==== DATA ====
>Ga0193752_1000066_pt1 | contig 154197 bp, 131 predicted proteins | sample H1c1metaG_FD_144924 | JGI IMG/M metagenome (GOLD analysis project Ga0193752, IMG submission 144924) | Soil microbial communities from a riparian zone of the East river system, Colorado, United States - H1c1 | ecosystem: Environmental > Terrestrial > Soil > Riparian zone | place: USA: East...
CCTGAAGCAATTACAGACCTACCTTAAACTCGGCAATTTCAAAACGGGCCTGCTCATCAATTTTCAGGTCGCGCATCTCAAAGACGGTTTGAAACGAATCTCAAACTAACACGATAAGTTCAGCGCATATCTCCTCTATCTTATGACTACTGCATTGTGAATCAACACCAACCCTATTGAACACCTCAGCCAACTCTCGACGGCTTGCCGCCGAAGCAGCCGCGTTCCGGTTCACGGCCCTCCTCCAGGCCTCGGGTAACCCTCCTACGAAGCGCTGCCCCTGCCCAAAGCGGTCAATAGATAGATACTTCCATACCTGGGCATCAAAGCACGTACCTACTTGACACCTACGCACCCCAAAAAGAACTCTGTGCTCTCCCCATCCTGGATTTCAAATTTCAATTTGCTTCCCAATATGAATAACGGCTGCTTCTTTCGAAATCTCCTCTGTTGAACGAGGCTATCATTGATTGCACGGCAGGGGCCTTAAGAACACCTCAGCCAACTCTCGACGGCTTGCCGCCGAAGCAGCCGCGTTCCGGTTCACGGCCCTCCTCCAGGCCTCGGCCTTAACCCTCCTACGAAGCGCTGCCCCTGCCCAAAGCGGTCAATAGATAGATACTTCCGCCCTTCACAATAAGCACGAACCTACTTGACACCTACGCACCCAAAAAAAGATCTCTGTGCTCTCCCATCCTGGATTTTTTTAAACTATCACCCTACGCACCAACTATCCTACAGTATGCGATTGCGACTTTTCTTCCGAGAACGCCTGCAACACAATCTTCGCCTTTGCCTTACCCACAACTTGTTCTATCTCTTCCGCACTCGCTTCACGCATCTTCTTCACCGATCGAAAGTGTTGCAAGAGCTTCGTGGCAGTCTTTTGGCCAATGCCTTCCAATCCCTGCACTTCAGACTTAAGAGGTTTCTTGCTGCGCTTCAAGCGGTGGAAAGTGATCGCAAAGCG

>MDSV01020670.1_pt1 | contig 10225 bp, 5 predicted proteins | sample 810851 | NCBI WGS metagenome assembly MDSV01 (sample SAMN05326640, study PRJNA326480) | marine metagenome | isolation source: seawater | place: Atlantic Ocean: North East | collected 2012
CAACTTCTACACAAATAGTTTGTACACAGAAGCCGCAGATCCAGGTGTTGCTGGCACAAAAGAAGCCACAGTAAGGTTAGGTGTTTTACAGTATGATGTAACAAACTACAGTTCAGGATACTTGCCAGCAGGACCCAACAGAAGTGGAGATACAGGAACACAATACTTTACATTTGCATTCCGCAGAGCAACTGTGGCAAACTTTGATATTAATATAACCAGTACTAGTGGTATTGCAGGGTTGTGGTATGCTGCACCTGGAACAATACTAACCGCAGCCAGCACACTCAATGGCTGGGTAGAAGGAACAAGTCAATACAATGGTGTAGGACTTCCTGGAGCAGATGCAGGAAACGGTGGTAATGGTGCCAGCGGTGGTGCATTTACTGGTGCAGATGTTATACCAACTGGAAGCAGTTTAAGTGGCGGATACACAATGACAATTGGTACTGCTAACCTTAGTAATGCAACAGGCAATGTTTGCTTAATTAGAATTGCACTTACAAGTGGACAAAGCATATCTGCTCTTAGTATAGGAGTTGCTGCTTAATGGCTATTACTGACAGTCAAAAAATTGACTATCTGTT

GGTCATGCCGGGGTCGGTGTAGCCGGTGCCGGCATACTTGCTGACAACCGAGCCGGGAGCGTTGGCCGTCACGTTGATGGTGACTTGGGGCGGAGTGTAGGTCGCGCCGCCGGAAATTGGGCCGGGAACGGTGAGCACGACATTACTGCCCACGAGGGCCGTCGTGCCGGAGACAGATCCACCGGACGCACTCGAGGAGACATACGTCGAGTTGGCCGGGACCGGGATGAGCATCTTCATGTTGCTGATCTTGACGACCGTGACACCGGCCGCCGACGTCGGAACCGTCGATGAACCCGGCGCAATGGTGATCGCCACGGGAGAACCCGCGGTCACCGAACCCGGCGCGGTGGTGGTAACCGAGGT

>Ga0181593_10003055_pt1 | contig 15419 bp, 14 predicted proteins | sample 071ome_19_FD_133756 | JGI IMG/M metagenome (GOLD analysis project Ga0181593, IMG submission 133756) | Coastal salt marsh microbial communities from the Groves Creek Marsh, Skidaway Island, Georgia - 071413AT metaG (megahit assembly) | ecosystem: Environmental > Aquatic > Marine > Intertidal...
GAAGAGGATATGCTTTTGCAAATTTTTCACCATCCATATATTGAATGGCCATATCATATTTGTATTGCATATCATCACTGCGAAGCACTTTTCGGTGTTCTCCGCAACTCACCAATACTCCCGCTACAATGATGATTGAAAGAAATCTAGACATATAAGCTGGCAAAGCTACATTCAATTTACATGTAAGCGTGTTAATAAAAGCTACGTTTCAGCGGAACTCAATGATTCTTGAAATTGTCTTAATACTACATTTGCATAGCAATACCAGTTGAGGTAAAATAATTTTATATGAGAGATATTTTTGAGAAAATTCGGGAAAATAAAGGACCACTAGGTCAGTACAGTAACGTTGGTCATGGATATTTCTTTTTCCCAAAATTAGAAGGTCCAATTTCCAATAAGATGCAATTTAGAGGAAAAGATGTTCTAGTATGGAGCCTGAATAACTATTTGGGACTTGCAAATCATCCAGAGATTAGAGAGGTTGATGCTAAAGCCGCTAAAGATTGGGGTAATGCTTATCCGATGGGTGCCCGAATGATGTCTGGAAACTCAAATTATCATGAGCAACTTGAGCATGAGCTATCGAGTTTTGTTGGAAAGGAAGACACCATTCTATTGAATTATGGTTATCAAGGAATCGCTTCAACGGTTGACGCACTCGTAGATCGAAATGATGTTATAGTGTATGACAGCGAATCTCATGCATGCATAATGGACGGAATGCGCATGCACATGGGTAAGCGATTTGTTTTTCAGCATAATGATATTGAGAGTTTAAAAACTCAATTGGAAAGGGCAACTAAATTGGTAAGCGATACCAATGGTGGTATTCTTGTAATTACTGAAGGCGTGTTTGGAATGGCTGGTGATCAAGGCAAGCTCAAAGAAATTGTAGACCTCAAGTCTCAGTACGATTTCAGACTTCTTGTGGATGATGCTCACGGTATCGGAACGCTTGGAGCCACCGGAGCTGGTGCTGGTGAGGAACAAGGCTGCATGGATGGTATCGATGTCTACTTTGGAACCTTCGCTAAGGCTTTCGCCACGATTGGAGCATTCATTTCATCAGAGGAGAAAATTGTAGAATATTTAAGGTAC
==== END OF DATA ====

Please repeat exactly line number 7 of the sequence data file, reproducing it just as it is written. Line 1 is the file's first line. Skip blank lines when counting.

GAAGAGGATATGCTTTTGCAAATTTTTCACCATCCATATATTGAATGGCCATATCATATTTGTATTGCATATCATCACTGCGAAGCACTTTTCGGTGTTCTCCGCAACTCACCAATACTCCCGCTACAATGATGATTGAAAGAAATCTAGACATATAAGCTGGCAAAGCTACATTCAATTTACATGTAAGCGTGTTAATAAAAGCTACGTTTCAGCGGAACTCAATGATTCTTGAAATTGTCTTAATACTACATTTGCATAGCAATACCAGTTGAGGTAAAATAATTTTATATGAGAGATATTTTTGAGAAAATTCGGGAAAATAAAGGACCACTAGGTCAGTACAGTAACGTTGGTCATGGATATTTCTTTTTCCCAAAATTAGAAGGTCCAATTTCCAATAAGATGCAATTTAGAGGAAAAGATGTTCTAGTATGGAGCCTGAATAACTATTTGGGACTTGCAAATCATCCAGAGATTAGAGAGGTTGATGCTAAAGCCGCTAAAGATTGGGGTAATGCTTATCCGATGGGTGCCCGAATGATGTCTGGAAACTCAAATTATCATGAGCAACTTGAGCATGAGCTATCGAGTTTTGTTGGAAAGGAAGACACCATTCTATTGAATTATGGTTATCAAGGAATCGCTTCAACGGTTGACGCACTCGTAGATCGAAATGATGTTATAGTGTATGACAGCGAATCTCATGCATGCATAATGGACGGAATGCGCATGCACATGGGTAAGCGATTTGTTTTTCAGCATAATGATATTGAGAGTTTAAAAACTCAATTGGAAAGGGCAACTAAATTGGTAAGCGATACCAATGGTGGTATTCTTGTAATTACTGAAGGCGTGTTTGGAATGGCTGGTGATCAAGGCAAGCTCAAAGAAATTGTAGACCTCAAGTCTCAGTACGATTTCAGACTTCTTGTGGATGATGCTCACGGTATCGGAACGCTTGGAGCCACCGGAGCTGGTGCTGGTGAGGAACAAGGCTGCATGGATGGTATCGATGTCTACTTTGGAACCTTCGCTAAGGCTTTCGCCACGATTGGAGCATTCATTTCATCAGAGGAGAAAATTGTAGAATATTTAAGGTAC